IGN Insights

Rotherham: Children's Capital of Culture 2025

Centre for Progressive Policy Danielle Jackson square 2023 07 13 133207 stdj

Danielle Jackson

Head of Inclusive Growth Network

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Rotherham will become the world’s first Children’s Capital of Culture in 2025. This year of culture has been created by children and young people, with their definition of culture at its heart.

It is catalysing inclusive growth by:

  • Diversifying participation in cultural planning
  • Providing young people with careers advice and skills development
  • Removing barriers to accessing culture

Celebrating young people

The project began in 2017 when writing charity Grimm & Co asked local children and young people what they would do if they were in charge of Rotherham. In response, 30 young ambassadors developed a manifesto of what they wanted for the town, which was presented to change-makers in the city, including the Council and cultural organisations. This involved running a pop-up embassy in the town centre and inviting feedback from locals, as well as a larger consultation process. This resulted in the Children’s Capital of Culture, a year-long celebration of imagination, creativity and community.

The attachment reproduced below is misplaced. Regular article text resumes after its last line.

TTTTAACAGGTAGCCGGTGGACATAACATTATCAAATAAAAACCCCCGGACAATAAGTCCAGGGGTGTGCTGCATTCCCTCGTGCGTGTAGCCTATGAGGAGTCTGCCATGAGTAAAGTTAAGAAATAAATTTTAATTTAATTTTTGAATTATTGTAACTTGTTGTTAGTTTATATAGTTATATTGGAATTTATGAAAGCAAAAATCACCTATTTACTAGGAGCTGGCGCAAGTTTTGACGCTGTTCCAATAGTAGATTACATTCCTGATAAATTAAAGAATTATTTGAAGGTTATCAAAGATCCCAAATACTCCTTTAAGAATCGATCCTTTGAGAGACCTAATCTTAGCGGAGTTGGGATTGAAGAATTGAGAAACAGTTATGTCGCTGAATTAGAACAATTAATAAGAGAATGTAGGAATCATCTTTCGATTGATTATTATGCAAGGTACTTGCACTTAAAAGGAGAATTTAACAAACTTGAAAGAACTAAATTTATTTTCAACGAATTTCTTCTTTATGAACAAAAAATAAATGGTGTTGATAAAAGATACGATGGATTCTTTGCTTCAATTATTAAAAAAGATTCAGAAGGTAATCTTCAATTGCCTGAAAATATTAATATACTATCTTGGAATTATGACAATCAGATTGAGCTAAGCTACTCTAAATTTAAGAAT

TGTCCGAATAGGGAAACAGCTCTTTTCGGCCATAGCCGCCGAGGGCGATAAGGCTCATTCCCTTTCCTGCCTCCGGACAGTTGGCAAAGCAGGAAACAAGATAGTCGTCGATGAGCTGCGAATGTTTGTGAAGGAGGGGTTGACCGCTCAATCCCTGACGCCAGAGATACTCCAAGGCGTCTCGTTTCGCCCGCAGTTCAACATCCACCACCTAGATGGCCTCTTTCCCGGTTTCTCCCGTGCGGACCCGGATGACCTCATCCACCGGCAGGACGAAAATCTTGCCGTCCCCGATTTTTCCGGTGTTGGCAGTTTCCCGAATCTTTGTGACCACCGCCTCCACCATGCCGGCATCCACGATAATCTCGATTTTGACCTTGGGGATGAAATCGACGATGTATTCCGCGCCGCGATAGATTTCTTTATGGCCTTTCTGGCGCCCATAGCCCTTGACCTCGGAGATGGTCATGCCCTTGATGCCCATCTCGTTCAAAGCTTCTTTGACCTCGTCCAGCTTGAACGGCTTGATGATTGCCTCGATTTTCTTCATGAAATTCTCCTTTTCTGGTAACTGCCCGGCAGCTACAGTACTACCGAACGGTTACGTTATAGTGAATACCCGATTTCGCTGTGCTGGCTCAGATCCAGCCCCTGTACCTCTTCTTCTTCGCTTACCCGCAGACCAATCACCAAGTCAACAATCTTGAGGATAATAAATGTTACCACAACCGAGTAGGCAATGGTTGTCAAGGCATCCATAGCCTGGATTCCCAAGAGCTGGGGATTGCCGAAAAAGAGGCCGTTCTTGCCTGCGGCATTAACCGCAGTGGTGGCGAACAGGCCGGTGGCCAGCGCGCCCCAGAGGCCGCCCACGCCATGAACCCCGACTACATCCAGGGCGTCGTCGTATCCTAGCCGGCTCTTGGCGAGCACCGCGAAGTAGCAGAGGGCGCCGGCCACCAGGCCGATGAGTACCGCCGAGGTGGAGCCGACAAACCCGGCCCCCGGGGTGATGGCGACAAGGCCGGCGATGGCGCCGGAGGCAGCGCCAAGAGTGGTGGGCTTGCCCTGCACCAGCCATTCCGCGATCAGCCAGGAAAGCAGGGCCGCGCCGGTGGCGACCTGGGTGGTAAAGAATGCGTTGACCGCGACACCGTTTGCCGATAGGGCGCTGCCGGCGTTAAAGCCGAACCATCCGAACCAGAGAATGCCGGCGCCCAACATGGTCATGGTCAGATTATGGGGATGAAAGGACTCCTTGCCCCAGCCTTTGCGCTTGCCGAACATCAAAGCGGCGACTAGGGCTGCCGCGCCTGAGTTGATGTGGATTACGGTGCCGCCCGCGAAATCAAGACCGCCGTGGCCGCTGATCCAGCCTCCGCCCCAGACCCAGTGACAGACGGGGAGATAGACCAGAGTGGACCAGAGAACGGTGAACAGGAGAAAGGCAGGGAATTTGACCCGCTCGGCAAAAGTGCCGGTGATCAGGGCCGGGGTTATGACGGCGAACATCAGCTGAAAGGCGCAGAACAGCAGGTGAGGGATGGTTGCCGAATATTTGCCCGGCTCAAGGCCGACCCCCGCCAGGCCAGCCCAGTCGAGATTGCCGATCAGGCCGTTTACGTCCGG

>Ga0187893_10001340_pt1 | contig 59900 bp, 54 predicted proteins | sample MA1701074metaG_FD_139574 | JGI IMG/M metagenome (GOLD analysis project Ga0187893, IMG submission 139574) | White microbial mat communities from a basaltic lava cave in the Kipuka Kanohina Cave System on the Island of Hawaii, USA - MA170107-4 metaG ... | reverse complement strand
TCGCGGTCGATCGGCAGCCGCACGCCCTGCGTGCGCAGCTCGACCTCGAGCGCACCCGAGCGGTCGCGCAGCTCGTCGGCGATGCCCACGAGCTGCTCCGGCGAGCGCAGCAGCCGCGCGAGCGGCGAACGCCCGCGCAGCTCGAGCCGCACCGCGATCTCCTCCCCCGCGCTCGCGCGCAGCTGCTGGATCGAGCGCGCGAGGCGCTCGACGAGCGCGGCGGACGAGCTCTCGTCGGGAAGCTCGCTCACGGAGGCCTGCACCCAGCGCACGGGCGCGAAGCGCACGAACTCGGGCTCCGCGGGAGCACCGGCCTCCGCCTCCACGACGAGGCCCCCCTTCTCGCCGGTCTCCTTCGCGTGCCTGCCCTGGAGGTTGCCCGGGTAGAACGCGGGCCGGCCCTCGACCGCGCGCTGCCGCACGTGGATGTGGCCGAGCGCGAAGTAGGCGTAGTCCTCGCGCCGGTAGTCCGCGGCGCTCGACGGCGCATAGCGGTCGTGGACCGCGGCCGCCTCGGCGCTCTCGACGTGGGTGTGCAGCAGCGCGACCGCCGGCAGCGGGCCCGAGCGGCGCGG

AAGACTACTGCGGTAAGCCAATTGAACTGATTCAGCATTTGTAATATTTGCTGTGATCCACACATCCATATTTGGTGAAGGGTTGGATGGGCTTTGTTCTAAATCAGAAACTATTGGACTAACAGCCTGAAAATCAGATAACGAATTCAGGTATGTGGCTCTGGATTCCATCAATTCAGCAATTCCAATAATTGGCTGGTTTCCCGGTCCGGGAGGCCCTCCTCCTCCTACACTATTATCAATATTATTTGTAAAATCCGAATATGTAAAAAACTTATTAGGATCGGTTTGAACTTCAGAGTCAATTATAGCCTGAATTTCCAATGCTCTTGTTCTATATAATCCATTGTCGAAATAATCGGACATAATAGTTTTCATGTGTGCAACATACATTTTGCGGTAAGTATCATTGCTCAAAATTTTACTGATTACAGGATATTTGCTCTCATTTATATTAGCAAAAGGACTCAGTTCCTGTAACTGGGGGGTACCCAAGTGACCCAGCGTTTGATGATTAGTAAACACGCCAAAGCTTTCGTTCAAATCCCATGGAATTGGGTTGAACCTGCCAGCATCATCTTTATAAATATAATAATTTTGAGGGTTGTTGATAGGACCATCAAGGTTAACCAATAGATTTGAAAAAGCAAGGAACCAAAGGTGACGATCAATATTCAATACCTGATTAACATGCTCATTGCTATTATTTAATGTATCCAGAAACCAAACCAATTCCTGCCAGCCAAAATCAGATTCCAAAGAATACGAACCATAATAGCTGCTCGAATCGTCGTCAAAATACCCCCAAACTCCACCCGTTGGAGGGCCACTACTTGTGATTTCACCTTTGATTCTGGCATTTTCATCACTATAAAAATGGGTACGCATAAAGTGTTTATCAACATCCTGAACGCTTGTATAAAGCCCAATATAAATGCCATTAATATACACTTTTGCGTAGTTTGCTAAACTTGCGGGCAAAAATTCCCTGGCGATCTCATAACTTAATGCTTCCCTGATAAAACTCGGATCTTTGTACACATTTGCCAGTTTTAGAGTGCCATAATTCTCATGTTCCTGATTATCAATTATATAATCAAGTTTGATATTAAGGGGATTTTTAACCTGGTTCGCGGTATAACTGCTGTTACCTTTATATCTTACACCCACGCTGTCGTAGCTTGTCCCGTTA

Young people aged 16-25 will be able to take part in a traineeship programme, focused on shortage occupations in the creative sector. The traineeships aim to build a pipeline of talent, encouraging young people to consider creative careers and learn new skills, such as theatre tech and event management.

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Recognising value

‘Young people in our town have a real level of expertise, knowledge and thoughtfulness. When we don’t include young people in cultural planning for a town or city, we miss a huge amount of talent and wisdom. Inclusive growth should not just be about economics and numbers. It should focus on quality of experience, with children and young people getting more out of the cultural sector.’

Sarah Christie, Programme Manager, Children's Capital of Culture

Removing barriers to participation

Rotherham is diverse with large South Asian, Roma and Slovak communities, Ukrainian refugee families, and a higher-than-average number of asylum seekers, people in care, and pupils with special educational needs and disabilities. Many of the young people involved in Children’s Capital of Culture identify as LGBTQAI+, disabled or neurodivergent. Historically, some of these communities have faced barriers to participation in cultural and creative activity.

The Children’s Capital of Culture actively seeks to ensure that the young people in these communities have a voice and Rotherham’s diversity of cultures and identities is celebrated. The team have helped overcome barriers to inclusivity by respecting diverse identities and listening to young people’s needs around accessibility.


By drawing on young people’s talent, enthusiasm and insight, the Children’s Capital of Culture wants to create a positive legacy for the region that responds to what Rotherham and its young people need.